Mariana Trench, Facebook's open source static code analyzer

Facebook unveiled few days ago he released the open source static analyzer, Mariana Trench, which is intended to identify vulnerabilities in Android applications and Java programs.

At the ability to analyze projects without source codes is provided, for which only the bytecode for the Dalvik virtual machine is available. Another advantage is the very high speed of execution (the analysis of several million lines of code takes about 10 seconds), which allows you to use Mariana Trench to check all the proposed changes as they are introduced.

The analyzer was developed as part of a project to automate the code review process source of mobile applications from Facebook, Instagram and Whatsapp.

We share details about Mariana Trench (MT), a tool we use to detect and prevent security and privacy errors in Android and Java applications. As part of our effort to help scale security through building automation, we recently opened MT to support security engineers on Facebook and across the industry.

This post is the third in our series of deep dives into static and dynamic analysis tools we trust. MT is the latest system, following Zoncolan and Pysa, built for Hack and Python code respectively.

In the first half of 2021, half of all vulnerabilities in Facebook mobile applications were identified using automated analysis tools. Mariana Trench's code is closely intertwined with other Facebook projects, for example, the Redex bytecode optimizer operation is used to analyze bytecode and the SPARTA library is used for visual interpretation and study of results. static analysis.

Potential vulnerabilities and security issues are identified by analyzing data flows during the execution of the application, which allows to identify situations in which raw external data is processed in dangerous constructs, such as SQL queries, file operations, and calls that lead to the launch of external programs.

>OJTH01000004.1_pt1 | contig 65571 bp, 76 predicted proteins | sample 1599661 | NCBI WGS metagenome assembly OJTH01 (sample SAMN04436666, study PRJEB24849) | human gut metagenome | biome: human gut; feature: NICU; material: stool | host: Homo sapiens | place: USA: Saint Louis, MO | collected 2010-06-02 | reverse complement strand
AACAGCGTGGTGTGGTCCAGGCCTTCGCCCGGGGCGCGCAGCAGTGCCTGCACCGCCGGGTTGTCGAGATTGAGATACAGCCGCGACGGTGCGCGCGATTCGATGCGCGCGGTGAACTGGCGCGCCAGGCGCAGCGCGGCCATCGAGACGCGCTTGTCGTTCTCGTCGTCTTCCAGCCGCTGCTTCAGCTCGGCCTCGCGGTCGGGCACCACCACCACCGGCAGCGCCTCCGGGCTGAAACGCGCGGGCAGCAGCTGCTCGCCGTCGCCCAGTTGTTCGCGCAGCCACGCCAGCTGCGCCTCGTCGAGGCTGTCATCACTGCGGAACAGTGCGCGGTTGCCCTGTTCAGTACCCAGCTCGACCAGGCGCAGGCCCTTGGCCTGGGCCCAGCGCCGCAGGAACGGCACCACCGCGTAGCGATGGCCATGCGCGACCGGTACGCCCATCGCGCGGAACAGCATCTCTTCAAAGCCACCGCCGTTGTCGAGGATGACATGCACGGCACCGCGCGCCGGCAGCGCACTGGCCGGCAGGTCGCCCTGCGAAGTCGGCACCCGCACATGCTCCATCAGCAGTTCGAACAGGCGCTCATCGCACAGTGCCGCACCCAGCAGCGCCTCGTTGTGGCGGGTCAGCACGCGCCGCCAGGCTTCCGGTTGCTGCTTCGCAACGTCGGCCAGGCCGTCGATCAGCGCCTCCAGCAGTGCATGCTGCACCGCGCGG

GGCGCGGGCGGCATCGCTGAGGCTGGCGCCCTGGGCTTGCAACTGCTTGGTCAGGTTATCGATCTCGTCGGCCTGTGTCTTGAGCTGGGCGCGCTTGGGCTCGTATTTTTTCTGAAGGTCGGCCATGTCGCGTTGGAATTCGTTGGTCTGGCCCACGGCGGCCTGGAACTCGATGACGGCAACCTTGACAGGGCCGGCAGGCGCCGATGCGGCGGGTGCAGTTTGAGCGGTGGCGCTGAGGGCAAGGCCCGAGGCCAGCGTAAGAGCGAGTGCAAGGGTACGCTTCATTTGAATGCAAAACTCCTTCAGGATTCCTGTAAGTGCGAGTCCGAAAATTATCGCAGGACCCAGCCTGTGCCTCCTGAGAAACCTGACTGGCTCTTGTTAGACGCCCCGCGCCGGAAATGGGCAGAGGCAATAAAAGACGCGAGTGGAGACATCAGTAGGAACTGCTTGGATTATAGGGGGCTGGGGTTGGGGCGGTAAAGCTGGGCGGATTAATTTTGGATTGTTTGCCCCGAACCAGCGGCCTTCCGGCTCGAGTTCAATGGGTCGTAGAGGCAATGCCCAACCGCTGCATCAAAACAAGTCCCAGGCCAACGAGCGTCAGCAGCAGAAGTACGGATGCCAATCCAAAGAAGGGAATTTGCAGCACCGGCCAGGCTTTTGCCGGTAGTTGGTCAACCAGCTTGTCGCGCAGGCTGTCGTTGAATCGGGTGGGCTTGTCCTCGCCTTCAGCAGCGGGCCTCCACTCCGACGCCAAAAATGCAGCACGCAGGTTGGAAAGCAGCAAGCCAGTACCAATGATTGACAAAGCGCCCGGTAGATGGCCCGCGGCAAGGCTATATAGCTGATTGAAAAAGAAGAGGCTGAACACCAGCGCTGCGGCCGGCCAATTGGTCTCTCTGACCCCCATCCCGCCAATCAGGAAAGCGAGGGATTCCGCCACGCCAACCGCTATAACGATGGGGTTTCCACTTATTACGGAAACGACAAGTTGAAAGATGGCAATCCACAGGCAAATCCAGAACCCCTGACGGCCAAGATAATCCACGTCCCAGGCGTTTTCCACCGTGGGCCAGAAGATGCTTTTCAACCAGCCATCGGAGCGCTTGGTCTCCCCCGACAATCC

MT is designed to be able to scan large mobile code bases and pinpoint potential problems in pull requests before they go into production. It was created as a result of close collaboration between Facebook's security and software engineers, who train MT to look at the code and analyze how data flows through it. Analyzing data flows is useful because many security and privacy issues can be modeled as data flowing where it shouldn't.

The analyzer's job is reduced to determining data sources and dangerous calls, where the original data should not be used: The parser monitors the passage of data through the chain of function calls and connects the initial data to potentially dangerous places in the code.

Since in MT, a data flow can be described by:

  • Source: a point of origin. This can be a string controlled by the user entering the application through `Intent.getData`.
  • Sink: a destination. On Android, this can be a call to `Log.w` or` Runtime.exec`. For example, data from a call to Intent.getData is considered a source to monitor, and calls to Log.w and Runtime.exec are considered dangerous uses.

A large code base can contain many different types of sources and corresponding receivers. We can tell MT to show us specific flows by defining rules.

A rule could specify, for example, that we want to find intent redirects (problems that allow attackers to intercept sensitive data) by defining a rule that shows us all traces from "user-controlled" sources to a sink of " redirects of intentions.

Finally if you are interested in knowing more about it, you can check the details in the following link.

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